Silent film

From ArticleWorld

During the early years of the cinema the silent film was what people watched. These films were totally devoid of sound, this included not only background or atmospheric music but also meant that there was absolutely no speech or dialogue. As such these films relied entirely on their visual aesthetic and required the actors to magnify their expressions to make clear to the audience what they were feeling. These films were usually very impressive visually and were high quality productions.


Although silent films were made without sound and were designed to be understood through watching them alone, music also played a part in the silent film era. It was quickly realised how beneficial music could be to the audience as it helped to convey a mood or atmosphere, something which can be done through facial expression alone but not as easily.

Small cinemas started to hire pianists who played music which was suited to each point in the film as it was played to the audience. These pianists played live and initially improvised what they would play from their own skill alone. As time passed the cinemas, particularly larger ones, began to utilise full orchestra ensembles and then the Wurlitzer organ which was capable of sounding like some orchestral instruments and producing entertaining and appropriate sound effects.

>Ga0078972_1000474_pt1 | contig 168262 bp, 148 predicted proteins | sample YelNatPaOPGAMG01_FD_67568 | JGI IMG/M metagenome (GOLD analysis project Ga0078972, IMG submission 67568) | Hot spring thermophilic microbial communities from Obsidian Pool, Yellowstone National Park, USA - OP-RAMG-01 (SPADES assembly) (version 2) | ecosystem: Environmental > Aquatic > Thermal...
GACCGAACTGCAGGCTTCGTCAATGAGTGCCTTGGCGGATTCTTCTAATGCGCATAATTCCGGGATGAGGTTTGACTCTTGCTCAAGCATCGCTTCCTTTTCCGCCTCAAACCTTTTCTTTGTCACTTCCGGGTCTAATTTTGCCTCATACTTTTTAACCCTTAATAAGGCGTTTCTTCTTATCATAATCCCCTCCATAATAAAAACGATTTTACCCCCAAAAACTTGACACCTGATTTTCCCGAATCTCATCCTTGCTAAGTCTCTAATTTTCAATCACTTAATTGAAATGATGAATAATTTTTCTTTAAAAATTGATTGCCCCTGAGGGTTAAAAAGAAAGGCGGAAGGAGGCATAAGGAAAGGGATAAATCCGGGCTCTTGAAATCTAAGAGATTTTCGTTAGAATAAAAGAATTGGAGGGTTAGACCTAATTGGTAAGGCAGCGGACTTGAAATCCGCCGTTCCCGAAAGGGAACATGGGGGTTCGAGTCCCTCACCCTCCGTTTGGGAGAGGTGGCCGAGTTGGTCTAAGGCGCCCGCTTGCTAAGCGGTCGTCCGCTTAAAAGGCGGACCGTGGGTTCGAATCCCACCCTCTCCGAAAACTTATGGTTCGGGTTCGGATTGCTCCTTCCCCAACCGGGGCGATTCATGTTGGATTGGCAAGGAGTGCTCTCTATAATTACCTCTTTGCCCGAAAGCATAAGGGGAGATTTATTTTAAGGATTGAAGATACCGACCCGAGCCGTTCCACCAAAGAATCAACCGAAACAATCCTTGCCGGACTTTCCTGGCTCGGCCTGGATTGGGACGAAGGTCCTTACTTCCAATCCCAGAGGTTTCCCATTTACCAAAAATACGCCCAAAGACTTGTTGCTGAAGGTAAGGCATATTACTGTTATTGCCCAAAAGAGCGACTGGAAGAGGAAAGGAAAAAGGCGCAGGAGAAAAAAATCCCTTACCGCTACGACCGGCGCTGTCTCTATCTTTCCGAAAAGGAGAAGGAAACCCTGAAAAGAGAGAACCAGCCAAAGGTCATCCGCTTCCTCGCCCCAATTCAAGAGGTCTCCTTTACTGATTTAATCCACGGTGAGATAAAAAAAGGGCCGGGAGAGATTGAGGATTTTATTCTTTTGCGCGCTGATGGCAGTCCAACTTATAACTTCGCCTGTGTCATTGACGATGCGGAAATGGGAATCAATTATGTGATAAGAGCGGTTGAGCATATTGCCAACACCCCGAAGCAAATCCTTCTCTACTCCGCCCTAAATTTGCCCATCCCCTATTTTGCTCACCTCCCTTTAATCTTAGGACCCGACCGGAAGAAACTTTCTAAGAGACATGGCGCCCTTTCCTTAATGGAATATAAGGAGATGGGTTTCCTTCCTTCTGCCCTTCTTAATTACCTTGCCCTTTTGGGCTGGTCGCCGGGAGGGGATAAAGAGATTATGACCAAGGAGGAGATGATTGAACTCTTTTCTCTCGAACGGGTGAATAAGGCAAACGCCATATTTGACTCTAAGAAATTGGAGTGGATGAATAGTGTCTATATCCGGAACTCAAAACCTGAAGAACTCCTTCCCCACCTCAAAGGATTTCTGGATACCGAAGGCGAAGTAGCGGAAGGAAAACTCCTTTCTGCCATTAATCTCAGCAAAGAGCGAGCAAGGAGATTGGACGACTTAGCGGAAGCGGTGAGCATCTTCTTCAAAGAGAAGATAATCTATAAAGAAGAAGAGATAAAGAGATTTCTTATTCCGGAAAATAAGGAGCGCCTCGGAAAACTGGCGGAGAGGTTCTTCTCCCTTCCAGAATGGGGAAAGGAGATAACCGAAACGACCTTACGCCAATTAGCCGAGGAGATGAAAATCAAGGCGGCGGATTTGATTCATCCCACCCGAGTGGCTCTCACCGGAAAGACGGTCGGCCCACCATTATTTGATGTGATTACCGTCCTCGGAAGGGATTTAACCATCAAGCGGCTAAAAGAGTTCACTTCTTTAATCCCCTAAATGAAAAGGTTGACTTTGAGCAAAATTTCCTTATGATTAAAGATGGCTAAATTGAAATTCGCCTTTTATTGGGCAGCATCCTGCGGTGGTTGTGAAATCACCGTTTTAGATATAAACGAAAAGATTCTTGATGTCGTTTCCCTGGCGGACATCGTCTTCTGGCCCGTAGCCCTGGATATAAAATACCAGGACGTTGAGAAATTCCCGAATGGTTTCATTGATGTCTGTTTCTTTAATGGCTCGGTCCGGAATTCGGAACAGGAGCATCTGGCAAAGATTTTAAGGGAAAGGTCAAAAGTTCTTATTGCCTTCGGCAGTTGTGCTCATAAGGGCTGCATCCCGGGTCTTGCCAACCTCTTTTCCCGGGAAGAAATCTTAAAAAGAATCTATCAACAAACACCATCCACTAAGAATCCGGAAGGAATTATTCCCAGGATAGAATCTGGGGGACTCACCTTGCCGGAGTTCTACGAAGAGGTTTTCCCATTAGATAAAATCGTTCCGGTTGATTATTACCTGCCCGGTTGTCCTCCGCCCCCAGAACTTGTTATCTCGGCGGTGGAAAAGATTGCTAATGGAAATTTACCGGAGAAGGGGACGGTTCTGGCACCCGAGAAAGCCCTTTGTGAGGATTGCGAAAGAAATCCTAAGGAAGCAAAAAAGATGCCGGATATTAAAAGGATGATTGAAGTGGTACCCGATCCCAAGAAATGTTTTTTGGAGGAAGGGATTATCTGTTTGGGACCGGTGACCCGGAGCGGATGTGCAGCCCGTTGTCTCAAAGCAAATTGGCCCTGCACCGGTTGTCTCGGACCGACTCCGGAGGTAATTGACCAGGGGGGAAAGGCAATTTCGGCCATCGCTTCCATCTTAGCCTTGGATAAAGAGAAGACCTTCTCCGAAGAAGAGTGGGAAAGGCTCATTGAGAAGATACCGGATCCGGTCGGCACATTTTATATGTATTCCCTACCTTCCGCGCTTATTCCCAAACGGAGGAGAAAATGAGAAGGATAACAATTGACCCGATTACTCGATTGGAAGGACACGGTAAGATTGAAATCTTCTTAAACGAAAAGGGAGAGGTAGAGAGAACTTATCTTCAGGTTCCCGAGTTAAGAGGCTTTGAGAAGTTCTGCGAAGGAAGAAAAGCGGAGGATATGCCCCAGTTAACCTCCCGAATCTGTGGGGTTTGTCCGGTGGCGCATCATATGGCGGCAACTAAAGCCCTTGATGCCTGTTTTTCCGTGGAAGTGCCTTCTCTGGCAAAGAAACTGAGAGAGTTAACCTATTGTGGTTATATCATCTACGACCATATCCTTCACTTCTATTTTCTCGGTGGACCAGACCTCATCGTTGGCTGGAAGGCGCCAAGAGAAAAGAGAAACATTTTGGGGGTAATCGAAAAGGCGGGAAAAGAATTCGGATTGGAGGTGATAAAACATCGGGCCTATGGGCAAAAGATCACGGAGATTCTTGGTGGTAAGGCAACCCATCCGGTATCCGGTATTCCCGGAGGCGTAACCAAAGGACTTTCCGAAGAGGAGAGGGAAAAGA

Over the years the improvisation of music was replaced by pre-written scores, designed specifically to complement the pictures on the screen. These began to be delivered to cinemas at the same time as the film itself from 1915 onwards.


Many silent films featured subtitles, or intertitles, to assist the audience’s understanding of the film. These were not used as subtitles today are for the deaf but served to inform the viewer of important details such as the time, place or date of a scene. The characters in silent films rarely spoke in order to limit the amount of subtitling required, although dialogue was occasionally displayed when it was imperative to the story.